£18,050 - £25,655 Price range
35 - 53 MPG
The Chevrolet Orlando is a seven-seater MPV that offers family motoring on a budget. It comes with a long warranty, something that might persuade some buyers to ignore its odd looks.
It comes in for some praise – it’s big and relatively cheap to buy and run – but refinement suffers a little and the fit and finish can be a little bit rough in places; one critic said that it was easy to see where they’d saved money.
The Orlando seats seven in comfort, but with all three rows of seats in use the boot space is a dismal 89 litres, which isn’t very much at all.
Access to the third row is poor too, as is the headroom, so the big Chevrolet might be best considered to be a five seater that stretches to seven occasionally.
Otherwise it’s all fine, with the cabin being Chevrolet’s “best yet”. It’s well designed and there are some nice chrome and gloss black touches that lift it – even if it ultimately falls short of the class leaders.
You don’t buy an MPV for the driving experience – but the Orlando makes a pretty good fist of it anyway. The roadholding, handling and ride are all good but the steering has been criticised as being “vague”.
You only have to look at the shape of this type of car and you will immediately think that it will roll around like a ship in a rough sea when it goes around bends. However, while some competitors do roll-around like that, Chevrolet has done a good job of restricting body roll in the Orlando.
Limiting body roll in tall cars can lead to a ride that is firmer than you would like, but once again, Chevrolet has found a likeable middle ground and the Orlando is still a fairly comfortable ride.
The small petrol engine in best avoided, as it’s underpowered and noisy. The larger diesel engines – 130hp and 163hp – are much better and give a decent compromise between performance and economy while still being fairly refined.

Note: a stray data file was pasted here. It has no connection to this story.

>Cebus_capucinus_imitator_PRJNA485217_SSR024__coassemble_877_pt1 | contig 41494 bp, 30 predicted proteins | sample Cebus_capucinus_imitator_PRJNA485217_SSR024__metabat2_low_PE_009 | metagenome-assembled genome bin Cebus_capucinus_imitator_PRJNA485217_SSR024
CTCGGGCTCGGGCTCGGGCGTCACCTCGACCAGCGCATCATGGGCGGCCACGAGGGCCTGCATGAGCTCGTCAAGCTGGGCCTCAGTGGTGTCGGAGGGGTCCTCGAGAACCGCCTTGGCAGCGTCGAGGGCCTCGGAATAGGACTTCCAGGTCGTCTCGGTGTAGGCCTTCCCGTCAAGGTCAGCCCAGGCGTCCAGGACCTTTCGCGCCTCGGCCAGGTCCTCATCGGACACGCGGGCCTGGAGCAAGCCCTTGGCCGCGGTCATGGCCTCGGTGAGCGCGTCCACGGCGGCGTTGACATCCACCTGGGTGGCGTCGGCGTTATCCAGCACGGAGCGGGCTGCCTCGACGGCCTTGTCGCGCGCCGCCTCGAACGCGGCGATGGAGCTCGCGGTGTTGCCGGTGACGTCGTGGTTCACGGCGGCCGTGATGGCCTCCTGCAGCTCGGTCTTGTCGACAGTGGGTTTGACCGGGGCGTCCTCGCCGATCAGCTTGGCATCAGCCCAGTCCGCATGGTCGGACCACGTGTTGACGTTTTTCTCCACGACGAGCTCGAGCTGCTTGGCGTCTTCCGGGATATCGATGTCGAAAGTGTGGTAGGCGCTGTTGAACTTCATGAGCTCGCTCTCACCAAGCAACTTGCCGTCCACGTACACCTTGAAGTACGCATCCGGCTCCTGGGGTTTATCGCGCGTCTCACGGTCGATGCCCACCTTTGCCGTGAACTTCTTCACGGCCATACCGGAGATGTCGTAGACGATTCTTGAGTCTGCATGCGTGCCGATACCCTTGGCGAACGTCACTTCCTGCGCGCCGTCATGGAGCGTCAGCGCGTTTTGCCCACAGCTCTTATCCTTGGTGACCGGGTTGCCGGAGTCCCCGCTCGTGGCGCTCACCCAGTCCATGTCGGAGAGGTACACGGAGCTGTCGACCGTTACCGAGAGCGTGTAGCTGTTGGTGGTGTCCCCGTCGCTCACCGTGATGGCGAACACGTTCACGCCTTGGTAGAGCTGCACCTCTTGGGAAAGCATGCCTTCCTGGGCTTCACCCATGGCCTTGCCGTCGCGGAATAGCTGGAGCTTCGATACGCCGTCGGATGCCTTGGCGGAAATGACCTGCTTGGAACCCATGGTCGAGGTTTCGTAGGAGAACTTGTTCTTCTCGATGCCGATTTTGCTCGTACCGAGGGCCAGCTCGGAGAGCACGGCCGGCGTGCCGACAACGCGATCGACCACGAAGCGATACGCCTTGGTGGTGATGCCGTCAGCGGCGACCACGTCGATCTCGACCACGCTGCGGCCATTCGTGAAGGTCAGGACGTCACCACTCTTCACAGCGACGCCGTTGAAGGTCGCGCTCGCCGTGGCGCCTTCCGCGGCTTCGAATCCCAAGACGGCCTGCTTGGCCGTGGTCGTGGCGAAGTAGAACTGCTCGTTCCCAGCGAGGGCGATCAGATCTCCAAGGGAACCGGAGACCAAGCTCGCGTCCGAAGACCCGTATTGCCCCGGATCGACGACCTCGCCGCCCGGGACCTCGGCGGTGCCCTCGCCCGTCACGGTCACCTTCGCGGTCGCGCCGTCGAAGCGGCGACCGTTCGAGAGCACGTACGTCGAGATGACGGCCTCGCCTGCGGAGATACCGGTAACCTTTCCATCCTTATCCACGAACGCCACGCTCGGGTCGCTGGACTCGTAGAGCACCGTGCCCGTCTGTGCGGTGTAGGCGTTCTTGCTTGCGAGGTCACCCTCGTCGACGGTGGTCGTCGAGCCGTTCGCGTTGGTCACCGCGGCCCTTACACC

The two diesel options are both the same 2.0-litre unit, with the larger 163hp version being the only engine option you can choose with a six-speed automatic gear box.
As is often the case with engines like this Chevrolet diesel, the smaller 130hp version will be the first choice for most buyers. Although it is understandably noticeably less powerful than its bigger brother, it will have more than enough grunt for most people buying in this segment.
Testers didn’t like the small 1.8-litre petrol engine, with one saying that it is “so gutless as to be barely worthy of mention” while another said that it was “best avoided … it’s underpowered for a model of this size, and becomes noisy and strained on the motorway.”
It develops 139bhp so it’s not a particularly feeble engine – it just has to propel a big seven-seater car. It struggles as a consequence, taking eons to reach 62mph and the top speed is barely adequate. Fuel consumption is likely to be around 40mpg, which is OK given the size of the car.
It’s outclassed in such a big car, so you’ll be much better off buying one of the larger engines.